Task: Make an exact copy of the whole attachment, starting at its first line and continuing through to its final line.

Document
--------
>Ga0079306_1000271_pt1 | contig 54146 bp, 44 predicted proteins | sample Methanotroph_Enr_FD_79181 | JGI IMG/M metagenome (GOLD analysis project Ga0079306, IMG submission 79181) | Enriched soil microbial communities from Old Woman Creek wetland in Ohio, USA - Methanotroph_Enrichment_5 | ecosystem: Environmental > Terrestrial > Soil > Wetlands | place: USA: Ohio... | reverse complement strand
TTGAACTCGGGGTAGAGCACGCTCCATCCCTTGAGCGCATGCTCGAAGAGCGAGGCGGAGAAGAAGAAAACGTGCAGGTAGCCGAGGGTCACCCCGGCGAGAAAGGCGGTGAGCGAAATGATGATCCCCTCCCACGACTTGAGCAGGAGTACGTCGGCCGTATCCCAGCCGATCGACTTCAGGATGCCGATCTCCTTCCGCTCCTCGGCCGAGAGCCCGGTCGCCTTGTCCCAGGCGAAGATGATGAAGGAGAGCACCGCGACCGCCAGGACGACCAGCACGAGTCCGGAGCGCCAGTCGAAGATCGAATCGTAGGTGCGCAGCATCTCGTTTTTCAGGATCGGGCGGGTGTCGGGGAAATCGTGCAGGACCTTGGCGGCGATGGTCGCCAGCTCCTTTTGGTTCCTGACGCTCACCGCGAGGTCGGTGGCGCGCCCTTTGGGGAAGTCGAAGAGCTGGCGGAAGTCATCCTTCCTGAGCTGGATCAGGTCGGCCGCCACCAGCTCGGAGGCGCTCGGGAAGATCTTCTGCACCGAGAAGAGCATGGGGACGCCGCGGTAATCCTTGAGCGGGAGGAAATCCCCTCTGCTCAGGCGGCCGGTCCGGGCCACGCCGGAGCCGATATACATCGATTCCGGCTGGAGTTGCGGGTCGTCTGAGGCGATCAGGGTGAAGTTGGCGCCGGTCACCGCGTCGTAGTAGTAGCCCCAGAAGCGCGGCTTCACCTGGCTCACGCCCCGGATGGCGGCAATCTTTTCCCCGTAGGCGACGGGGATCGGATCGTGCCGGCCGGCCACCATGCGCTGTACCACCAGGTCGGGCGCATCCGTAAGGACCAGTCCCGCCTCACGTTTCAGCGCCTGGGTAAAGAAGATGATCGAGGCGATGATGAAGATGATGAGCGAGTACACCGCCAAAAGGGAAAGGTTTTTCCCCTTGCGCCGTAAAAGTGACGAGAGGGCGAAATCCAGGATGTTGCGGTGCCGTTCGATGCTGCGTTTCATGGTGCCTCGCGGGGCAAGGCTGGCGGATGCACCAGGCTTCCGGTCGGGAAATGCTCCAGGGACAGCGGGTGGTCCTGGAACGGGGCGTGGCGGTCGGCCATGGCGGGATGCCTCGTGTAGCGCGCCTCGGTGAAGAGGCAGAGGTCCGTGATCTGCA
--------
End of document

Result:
>Ga0079306_1000271_pt1 | contig 54146 bp, 44 predicted proteins | sample Methanotroph_Enr_FD_79181 | JGI IMG/M metagenome (GOLD analysis project Ga0079306, IMG submission 79181) | Enriched soil microbial communities from Old Woman Creek wetland in Ohio, USA - Methanotroph_Enrichment_5 | ecosystem: Environmental > Terrestrial > Soil > Wetlands | place: USA: Ohio... | reverse complement strand
TTGAACTCGGGGTAGAGCACGCTCCATCCCTTGAGCGCATGCTCGAAGAGCGAGGCGGAGAAGAAGAAAACGTGCAGGTAGCCGAGGGTCACCCCGGCGAGAAAGGCGGTGAGCGAAATGATGATCCCCTCCCACGACTTGAGCAGGAGTACGTCGGCCGTATCCCAGCCGATCGACTTCAGGATGCCGATCTCCTTCCGCTCCTCGGCCGAGAGCCCGGTCGCCTTGTCCCAGGCGAAGATGATGAAGGAGAGCACCGCGACCGCCAGGACGACCAGCACGAGTCCGGAGCGCCAGTCGAAGATCGAATCGTAGGTGCGCAGCATCTCGTTTTTCAGGATCGGGCGGGTGTCGGGGAAATCGTGCAGGACCTTGGCGGCGATGGTCGCCAGCTCCTTTTGGTTCCTGACGCTCACCGCGAGGTCGGTGGCGCGCCCTTTGGGGAAGTCGAAGAGCTGGCGGAAGTCATCCTTCCTGAGCTGGATCAGGTCGGCCGCCACCAGCTCGGAGGCGCTCGGGAAGATCTTCTGCACCGAGAAGAGCATGGGGACGCCGCGGTAATCCTTGAGCGGGAGGAAATCCCCTCTGCTCAGGCGGCCGGTCCGGGCCACGCCGGAGCCGATATACATCGATTCCGGCTGGAGTTGCGGGTCGTCTGAGGCGATCAGGGTGAAGTTGGCGCCGGTCACCGCGTCGTAGTAGTAGCCCCAGAAGCGCGGCTTCACCTGGCTCACGCCCCGGATGGCGGCAATCTTTTCCCCGTAGGCGACGGGGATCGGATCGTGCCGGCCGGCCACCATGCGCTGTACCACCAGGTCGGGCGCATCCGTAAGGACCAGTCCCGCCTCACGTTTCAGCGCCTGGGTAAAGAAGATGATCGAGGCGATGATGAAGATGATGAGCGAGTACACCGCCAAAAGGGAAAGGTTTTTCCCCTTGCGCCGTAAAAGTGACGAGAGGGCGAAATCCAGGATGTTGCGGTGCCGTTCGATGCTGCGTTTCATGGTGCCTCGCGGGGCAAGGCTGGCGGATGCACCAGGCTTCCGGTCGGGAAATGCTCCAGGGACAGCGGGTGGTCCTGGAACGGGGCGTGGCGGTCGGCCATGGCGGGATGCCTCGTGTAGCGCGCCTCGGTGAAGAGGCAGAGGTCCGTGATCTGCA